We could soon have our second named storm of the Atlantic hurricane season and the first to threaten the U.S. this year, Barry. Typically we associate tropical systems to have tropical origins, such as developing off the coast of Africa or in the Gulf of Mexico. However, the way that Barry could form is somewhat unique, as it would have originated over land.
This storm system originally started in the Central Plains and was providing typical summer-time thunderstorms that pop up in the afternoon and diminish in the evening. As the system has moved eastward it has also started drifting to the south, eventually reaching the Florida Panhandle.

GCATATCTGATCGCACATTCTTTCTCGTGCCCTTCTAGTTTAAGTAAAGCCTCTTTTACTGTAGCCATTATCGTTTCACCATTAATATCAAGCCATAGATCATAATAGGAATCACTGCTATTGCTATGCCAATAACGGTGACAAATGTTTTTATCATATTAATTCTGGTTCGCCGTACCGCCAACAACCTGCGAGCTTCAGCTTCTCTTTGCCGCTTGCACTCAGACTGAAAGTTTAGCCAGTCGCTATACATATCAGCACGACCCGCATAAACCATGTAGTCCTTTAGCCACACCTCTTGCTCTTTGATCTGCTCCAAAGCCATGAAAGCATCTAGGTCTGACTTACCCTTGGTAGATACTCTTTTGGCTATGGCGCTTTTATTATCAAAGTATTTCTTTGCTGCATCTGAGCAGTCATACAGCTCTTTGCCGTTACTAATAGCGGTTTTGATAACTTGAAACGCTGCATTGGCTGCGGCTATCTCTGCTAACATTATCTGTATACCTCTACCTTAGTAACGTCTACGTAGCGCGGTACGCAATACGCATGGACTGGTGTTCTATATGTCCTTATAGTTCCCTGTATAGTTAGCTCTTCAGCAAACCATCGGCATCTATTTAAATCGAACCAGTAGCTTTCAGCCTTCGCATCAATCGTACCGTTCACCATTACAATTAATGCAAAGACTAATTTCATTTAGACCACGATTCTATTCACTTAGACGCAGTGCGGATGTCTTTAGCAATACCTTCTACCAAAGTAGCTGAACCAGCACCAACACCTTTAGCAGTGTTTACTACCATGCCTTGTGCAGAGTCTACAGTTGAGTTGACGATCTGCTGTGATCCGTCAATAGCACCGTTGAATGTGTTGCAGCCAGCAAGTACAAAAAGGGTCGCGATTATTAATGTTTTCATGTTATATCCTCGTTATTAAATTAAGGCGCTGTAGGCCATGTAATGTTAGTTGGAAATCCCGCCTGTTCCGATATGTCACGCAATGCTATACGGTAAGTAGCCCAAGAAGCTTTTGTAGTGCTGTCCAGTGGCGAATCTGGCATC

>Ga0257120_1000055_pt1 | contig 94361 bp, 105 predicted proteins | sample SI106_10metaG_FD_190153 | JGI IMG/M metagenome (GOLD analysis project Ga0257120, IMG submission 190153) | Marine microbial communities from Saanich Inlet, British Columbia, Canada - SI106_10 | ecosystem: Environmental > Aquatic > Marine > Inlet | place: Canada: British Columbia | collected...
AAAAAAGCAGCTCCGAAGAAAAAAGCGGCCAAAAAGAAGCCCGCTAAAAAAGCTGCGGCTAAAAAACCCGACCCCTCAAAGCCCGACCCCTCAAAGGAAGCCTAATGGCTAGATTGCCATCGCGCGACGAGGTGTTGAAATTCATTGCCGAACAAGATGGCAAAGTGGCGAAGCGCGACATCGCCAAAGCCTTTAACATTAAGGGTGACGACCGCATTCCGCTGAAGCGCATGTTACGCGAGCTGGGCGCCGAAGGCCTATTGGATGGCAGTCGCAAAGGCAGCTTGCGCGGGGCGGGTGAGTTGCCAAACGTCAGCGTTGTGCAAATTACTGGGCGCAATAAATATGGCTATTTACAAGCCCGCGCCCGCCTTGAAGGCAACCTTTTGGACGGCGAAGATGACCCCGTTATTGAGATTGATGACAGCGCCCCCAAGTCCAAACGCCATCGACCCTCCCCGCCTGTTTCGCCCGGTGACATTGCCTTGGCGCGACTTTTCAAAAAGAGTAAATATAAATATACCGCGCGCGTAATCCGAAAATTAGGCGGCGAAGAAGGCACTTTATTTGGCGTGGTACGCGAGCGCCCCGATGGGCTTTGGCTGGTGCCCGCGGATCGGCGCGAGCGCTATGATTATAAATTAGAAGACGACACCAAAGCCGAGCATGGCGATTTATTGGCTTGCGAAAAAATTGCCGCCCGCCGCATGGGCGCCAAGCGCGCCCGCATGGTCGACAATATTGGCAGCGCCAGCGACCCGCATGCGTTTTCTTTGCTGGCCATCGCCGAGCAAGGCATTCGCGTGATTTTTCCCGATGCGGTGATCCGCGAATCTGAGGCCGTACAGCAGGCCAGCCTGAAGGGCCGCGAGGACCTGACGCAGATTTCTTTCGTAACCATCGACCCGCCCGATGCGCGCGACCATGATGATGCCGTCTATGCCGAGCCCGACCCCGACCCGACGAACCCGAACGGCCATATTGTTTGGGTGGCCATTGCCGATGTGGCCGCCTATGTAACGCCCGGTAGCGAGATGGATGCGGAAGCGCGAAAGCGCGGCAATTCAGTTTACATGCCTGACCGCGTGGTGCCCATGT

Over the next day or two it will drift further south into the northern Gulf of Mexico, it is here that it will have an environment that is conducive for tropical development. The National Hurricane Center has a 70% chance for a Tropical Cyclone to form in the next 2 days.
Models show a possible track stretching from the Gulf Coast of Texas to the panhandle of Florida. The longer the system stays over water, the higher the chances are that there will be enough energy feeding into the storm to become a hurricane.
Regardless, if Barry materializes, there is a potential for heavy rain along the Gulf Coast heading into the weekend. Make sure to keep an eye on this storm system if you have any travel plans to the region.